Comparison of the dietary intake and clinical characteristics of obese and normal weight adults

  • Jeon, Kyeong-Jin (Department of Food and Nutrition, College of Human Ecology, Seoul National University) ;
  • Lee, O-Keui (Seoul National University Health Service Center) ;
  • Kim, Hye-Kycong (Department of Food Science and Nutrition, The Catholic University of Korea) ;
  • Han, Sung-Nim (Department of Food and Nutrition, College of Human Ecology, Seoul National University)
  • Received : 2011.01.21
  • Accepted : 2011.03.21
  • Published : 2011.08.31


Obesity contributes to an increased risk for chronic diseases, including diabetes, cardiovascular diseases, and certain types of cancer. The prevalence of obesity has increased in Korea. We compared the clinical and dietary characteristics of obese adults (n = 30, 17 men and 13 women, mean age 29.9) to those with a normal weight (n = 15, 8 men and 7 women, mean age 26.5). We determined lipid profiles, fasting blood sugar (FBS), blood pressure, and serum free fatty acid (FFA). Dietary intake was estimated using a food frequency questionnaire (FFQ) and a 3-day dietary record. Exercise patterns and average alcohol intake were determined. The average body mass index was 28.3 kg/$m^2$ in the obese and 21.2 kg/$m^2$ in the normal weight groups. The obese group had significantly higher levels of total cholesterol, LDL cholesterol, and triglycerides, lower levels of HDL cholesterol, and higher blood pressures compared to the normal weight group. FBS was not significantly different between the two groups. The obese group had significantly more subjects with metabolic syndrome (26.7%) compared to the normal weight group (0%). Serum FFA levels tended to be higher in the obese (P = 0.087). No significant difference in caloric intake was observed between the two groups. No differences in carbohydrate, protein, or fat intake between two groups were observed from the FFQ. However, results from the 3-day dietary record showed that the percentage of energy from fat was significantly higher in the obese group. The frequency and amount of exercise did not differ between the two groups. Alcohol consumed per drinking episode was significantly higher in the obese group. These results confirm that excessive weight is associated with disturbances in lipid metabolism in these fairly young and otherwise healthy adults. Dietary factors, including higher fat intake and alcohol consumption, seem to be contributing to the obesity of these subjects.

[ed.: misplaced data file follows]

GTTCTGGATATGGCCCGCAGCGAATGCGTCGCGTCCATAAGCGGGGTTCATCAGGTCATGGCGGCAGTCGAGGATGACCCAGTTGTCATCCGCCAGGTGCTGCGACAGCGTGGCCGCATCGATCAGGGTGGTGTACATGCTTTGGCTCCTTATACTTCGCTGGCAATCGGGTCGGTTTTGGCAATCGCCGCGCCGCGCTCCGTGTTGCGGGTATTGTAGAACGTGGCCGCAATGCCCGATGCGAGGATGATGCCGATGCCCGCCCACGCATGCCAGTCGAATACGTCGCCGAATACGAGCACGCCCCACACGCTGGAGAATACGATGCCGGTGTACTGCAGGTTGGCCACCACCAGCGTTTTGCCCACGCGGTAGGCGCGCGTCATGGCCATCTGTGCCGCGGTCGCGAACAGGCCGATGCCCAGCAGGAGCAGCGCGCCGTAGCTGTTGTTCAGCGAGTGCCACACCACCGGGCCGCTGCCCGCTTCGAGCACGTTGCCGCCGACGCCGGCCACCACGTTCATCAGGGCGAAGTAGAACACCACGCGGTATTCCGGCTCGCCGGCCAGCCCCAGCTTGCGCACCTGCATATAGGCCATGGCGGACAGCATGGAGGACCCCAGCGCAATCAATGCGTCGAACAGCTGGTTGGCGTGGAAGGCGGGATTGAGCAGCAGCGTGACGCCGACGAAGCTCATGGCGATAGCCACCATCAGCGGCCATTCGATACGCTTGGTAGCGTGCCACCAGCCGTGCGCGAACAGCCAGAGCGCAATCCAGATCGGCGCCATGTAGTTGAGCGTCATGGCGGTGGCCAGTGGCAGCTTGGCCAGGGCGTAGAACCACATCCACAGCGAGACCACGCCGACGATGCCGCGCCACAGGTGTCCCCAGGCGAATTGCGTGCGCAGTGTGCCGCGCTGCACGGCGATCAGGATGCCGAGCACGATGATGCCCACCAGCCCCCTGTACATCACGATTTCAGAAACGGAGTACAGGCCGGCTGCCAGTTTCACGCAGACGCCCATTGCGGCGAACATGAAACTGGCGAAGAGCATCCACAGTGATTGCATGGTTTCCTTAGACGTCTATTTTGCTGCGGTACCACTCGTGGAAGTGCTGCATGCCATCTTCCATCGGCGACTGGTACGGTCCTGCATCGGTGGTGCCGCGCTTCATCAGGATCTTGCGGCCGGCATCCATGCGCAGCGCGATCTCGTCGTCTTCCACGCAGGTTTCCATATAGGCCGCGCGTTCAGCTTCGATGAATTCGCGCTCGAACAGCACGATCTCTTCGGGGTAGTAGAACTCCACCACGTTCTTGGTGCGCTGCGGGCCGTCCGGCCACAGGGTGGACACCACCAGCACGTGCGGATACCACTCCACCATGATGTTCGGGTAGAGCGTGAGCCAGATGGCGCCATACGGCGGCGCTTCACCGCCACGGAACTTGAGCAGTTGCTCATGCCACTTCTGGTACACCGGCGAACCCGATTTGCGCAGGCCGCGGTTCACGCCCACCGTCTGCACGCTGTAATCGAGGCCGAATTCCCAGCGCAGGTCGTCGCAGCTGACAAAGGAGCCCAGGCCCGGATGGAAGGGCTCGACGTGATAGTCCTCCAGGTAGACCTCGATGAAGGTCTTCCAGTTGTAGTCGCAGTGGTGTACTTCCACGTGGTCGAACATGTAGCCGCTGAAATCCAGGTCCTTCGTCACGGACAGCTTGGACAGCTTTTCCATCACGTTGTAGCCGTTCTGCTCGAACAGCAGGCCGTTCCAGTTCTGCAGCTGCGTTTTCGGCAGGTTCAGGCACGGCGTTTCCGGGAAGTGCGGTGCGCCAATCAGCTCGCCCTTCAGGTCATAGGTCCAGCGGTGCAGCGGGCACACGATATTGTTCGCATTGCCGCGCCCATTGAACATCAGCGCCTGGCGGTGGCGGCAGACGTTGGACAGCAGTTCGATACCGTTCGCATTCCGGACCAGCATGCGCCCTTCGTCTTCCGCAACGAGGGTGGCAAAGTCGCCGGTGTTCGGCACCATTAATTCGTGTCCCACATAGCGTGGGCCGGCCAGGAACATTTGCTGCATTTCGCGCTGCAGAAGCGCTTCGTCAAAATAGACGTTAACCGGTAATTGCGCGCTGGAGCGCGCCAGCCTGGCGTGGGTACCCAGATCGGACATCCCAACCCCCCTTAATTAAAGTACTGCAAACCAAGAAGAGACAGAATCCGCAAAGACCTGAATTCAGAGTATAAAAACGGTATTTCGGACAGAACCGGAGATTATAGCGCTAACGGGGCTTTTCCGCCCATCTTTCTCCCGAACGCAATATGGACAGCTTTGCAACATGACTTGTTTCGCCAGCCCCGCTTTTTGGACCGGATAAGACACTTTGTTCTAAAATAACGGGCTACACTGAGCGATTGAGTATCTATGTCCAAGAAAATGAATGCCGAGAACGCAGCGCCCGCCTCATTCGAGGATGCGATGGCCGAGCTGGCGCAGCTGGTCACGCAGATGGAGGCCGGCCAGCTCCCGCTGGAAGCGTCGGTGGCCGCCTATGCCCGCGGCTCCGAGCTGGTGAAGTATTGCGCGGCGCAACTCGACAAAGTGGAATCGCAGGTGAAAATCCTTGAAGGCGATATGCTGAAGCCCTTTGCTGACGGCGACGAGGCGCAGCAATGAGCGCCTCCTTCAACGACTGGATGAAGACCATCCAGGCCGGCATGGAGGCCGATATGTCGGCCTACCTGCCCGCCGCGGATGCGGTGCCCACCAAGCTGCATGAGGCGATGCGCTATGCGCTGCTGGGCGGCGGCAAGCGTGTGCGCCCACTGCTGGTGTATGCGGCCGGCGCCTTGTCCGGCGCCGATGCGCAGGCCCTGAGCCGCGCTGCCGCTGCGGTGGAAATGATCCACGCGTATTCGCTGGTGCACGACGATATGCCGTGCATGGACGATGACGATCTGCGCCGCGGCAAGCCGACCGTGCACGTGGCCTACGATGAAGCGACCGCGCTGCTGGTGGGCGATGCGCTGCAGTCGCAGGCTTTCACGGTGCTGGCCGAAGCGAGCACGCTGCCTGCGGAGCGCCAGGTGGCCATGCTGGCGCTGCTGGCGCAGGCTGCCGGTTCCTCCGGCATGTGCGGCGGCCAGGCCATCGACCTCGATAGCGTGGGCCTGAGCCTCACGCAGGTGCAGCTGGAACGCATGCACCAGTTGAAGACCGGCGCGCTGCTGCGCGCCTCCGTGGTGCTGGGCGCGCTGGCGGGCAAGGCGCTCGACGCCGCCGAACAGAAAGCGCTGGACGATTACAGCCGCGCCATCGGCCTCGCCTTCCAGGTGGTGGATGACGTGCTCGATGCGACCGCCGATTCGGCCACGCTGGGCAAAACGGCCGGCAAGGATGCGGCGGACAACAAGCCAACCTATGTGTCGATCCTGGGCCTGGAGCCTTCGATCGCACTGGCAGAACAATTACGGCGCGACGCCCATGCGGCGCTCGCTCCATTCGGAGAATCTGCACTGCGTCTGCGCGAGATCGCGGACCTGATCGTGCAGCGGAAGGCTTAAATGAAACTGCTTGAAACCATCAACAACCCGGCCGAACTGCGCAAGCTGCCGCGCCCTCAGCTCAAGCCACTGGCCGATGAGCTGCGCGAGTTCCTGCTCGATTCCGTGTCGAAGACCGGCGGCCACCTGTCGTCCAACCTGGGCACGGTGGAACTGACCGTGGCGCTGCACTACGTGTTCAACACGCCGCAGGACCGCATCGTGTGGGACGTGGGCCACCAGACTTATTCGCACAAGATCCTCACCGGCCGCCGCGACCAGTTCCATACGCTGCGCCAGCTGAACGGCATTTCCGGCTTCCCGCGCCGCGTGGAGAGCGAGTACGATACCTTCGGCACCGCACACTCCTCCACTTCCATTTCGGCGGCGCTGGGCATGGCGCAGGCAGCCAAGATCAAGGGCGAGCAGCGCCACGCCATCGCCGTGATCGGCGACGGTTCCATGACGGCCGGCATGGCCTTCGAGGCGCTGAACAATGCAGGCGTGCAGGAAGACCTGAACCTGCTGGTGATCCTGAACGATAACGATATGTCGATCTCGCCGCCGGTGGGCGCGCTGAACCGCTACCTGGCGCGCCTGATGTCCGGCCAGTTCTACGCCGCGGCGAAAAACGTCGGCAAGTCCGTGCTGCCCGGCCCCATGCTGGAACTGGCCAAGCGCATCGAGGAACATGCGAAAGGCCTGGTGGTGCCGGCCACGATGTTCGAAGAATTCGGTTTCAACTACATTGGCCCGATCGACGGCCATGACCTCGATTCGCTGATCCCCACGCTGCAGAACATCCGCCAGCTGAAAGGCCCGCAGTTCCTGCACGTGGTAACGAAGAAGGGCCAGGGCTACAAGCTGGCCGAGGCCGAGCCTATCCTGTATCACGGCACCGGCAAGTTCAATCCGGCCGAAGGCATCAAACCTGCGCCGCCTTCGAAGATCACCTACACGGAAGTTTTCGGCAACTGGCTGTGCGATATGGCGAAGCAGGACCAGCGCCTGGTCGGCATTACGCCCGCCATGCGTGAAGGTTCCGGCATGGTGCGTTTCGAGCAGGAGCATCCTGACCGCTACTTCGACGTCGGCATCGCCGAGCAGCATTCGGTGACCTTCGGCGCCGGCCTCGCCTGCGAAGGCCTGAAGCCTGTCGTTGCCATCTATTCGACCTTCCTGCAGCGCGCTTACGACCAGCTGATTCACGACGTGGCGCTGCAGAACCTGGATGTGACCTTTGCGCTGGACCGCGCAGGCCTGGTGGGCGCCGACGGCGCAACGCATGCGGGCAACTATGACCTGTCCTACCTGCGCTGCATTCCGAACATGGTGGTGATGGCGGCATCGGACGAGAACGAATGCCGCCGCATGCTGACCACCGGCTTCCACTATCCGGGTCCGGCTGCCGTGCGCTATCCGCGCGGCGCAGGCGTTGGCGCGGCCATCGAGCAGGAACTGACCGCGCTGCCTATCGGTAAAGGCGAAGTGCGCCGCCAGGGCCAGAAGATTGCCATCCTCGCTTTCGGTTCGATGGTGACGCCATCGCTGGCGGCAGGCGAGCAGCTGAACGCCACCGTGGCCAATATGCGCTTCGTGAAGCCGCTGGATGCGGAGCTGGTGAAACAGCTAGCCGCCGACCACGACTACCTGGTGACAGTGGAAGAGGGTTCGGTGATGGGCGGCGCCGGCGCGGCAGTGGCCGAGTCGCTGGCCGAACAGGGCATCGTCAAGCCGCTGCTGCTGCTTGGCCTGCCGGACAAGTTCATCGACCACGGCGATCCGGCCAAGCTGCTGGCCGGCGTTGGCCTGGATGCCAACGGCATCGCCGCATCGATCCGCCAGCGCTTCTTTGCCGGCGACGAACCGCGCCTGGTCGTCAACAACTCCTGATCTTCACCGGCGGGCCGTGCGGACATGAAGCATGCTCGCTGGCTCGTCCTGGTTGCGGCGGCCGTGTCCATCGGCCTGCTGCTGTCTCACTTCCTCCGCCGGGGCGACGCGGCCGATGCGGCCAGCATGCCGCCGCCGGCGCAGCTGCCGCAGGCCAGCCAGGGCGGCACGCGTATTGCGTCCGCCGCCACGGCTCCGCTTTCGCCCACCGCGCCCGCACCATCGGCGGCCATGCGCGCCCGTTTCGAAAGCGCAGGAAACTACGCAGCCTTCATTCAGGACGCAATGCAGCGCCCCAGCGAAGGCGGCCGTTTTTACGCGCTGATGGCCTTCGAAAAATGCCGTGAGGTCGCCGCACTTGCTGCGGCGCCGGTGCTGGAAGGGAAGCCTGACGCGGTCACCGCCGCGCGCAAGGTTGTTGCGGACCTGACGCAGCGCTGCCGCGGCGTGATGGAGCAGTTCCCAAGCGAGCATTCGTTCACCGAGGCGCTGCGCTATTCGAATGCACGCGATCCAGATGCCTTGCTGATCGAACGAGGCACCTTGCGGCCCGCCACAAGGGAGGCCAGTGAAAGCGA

Obesity;lipid profile;metabolic syndrome;dietary intake


Supported by : KRF


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